I really appreciate this entry from Beautiful You because it reminded me I’m not alone, to not be so hard on myself, that I am doing okay in life (sometimes even great), and the wonderful people in my life are quick to encourage me when I feel lost, hopeless, dull, and useless. I am thankful for their support and especially for them listening to me because I feel often like I talk a big game then go back to doing the same bullshit or nothing at all. Because of them, I am still here and still trying.

Beautiful You, Showing Up

Day 17 – Beautiful You – Replace What You Heard

I have spent nearly all of my life apologizing for who I am.

For being fat.

Being emotional.

Not making perfect grades.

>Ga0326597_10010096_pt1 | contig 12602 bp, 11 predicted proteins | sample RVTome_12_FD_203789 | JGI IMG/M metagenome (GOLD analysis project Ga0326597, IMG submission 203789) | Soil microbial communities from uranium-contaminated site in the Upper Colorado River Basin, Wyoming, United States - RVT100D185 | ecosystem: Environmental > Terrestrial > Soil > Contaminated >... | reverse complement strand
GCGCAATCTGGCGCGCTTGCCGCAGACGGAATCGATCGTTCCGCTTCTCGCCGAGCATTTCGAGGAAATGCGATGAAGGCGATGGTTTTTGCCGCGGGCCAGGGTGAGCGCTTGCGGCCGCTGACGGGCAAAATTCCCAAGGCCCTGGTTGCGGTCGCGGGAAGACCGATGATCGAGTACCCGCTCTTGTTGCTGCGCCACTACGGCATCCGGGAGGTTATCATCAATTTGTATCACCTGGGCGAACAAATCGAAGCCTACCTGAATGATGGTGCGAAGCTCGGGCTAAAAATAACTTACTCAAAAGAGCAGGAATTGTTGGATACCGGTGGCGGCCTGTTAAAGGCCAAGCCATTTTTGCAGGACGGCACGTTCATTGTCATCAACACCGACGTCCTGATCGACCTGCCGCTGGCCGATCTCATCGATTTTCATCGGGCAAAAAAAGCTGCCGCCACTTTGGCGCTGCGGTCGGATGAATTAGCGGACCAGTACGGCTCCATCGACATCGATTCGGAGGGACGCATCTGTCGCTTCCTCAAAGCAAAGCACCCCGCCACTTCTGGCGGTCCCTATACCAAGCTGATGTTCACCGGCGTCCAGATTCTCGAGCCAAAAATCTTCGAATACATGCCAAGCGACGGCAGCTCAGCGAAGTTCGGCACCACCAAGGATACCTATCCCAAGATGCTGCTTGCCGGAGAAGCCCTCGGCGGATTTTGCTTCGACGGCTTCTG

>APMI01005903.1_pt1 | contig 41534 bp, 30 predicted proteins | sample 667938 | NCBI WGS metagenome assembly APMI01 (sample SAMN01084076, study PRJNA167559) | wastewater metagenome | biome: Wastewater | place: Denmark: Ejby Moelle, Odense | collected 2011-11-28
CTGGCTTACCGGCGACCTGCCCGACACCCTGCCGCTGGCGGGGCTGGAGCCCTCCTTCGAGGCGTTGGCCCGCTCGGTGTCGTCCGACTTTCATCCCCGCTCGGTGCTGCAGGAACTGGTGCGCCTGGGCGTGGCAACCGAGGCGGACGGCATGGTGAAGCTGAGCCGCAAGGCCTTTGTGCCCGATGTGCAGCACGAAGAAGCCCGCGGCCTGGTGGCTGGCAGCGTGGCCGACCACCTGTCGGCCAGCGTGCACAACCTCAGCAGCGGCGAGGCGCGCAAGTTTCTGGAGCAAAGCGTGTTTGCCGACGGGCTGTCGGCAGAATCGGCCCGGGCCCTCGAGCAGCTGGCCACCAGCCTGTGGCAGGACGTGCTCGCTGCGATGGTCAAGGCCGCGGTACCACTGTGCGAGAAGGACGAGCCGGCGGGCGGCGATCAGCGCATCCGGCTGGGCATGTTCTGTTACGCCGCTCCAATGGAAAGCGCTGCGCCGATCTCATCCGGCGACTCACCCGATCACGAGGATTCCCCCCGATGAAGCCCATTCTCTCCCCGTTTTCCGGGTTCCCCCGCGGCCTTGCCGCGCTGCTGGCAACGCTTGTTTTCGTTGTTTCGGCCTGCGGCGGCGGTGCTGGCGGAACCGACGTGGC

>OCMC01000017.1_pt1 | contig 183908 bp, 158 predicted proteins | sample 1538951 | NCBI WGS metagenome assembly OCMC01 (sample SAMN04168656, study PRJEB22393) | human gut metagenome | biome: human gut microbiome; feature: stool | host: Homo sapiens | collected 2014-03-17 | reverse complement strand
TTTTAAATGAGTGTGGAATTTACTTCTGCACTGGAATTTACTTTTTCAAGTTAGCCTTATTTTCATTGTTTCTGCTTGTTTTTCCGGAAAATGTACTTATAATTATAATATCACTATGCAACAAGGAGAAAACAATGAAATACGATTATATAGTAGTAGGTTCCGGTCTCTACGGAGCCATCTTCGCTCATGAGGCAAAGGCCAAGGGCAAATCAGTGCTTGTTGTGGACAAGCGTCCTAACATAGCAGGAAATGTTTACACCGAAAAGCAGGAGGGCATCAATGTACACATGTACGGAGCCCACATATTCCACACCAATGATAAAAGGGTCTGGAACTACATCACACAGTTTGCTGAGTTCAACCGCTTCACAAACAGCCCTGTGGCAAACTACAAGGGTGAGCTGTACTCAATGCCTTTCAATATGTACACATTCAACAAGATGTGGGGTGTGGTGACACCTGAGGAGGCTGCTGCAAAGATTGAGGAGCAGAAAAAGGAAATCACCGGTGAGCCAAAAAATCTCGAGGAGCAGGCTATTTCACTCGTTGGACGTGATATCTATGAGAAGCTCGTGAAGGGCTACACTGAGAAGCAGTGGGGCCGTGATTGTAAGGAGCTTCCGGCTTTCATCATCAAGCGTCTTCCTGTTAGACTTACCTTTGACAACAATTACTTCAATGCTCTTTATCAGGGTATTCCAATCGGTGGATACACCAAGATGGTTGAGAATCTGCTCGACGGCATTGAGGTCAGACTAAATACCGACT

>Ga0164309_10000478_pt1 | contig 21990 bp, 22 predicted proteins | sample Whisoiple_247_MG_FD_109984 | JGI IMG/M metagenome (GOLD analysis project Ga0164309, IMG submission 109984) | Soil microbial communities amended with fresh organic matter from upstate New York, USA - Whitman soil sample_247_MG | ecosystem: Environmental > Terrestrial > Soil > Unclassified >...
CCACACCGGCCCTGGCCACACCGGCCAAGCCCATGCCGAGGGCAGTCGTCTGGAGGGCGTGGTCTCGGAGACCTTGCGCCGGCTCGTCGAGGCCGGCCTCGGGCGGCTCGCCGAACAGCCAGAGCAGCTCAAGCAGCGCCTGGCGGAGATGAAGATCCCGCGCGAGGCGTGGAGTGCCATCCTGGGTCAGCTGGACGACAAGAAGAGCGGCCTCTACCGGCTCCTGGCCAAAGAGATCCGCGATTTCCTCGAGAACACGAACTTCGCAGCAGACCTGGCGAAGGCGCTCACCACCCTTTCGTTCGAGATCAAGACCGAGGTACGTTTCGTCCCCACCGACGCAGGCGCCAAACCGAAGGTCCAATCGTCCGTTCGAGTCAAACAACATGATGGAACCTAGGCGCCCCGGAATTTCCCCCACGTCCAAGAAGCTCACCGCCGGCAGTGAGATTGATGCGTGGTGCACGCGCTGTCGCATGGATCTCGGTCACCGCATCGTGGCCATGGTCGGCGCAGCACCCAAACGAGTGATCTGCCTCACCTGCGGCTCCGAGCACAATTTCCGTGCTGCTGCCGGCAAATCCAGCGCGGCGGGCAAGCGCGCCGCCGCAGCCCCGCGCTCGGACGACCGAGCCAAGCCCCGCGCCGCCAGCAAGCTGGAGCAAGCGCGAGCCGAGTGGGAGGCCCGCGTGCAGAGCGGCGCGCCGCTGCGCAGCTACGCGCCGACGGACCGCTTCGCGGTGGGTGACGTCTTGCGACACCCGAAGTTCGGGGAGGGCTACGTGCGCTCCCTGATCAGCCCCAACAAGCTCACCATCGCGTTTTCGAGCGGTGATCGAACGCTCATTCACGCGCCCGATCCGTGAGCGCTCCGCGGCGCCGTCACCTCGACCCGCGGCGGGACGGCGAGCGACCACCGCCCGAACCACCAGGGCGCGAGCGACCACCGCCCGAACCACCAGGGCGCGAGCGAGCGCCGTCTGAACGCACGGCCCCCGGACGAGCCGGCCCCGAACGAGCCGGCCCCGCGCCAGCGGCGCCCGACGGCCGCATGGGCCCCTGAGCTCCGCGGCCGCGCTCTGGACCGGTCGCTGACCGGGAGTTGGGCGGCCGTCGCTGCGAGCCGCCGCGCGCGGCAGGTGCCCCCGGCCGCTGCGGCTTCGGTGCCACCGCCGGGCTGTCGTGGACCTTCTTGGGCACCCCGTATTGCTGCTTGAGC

Not making enough money.

Not being enough, whether that’s pretty, smart, funny, patient, or faithful to my Christian upbringing.

Not speaking up for myself. Not putting my needs first. Not doing the things I want to do but am afraid to do.

In response to being told I’m egocentric, selfish, or a cold-hearted bitch when I stand up for myself.

Being blamed for another person’s emotions when I speak up for myself.

Being blamed for the conflict in the relationship because I speak up for myself.

Where do those voices come from?

From my childhood – my parents, siblings, grandmother, great-grandparents – and from friends, both current and former, and my husband. 

But they all sound like my voice in my head after all of these years of hearing them. And they all tell me I’m not enough, doing enough, or being enough. That I’m not living up to my potential or focusing on myself (or I’m focusing too much on myself) and I am wasting my life. And those are the voices I hear when I am hit with the panicked thought, What if I die in my sleep tonight? at 3a.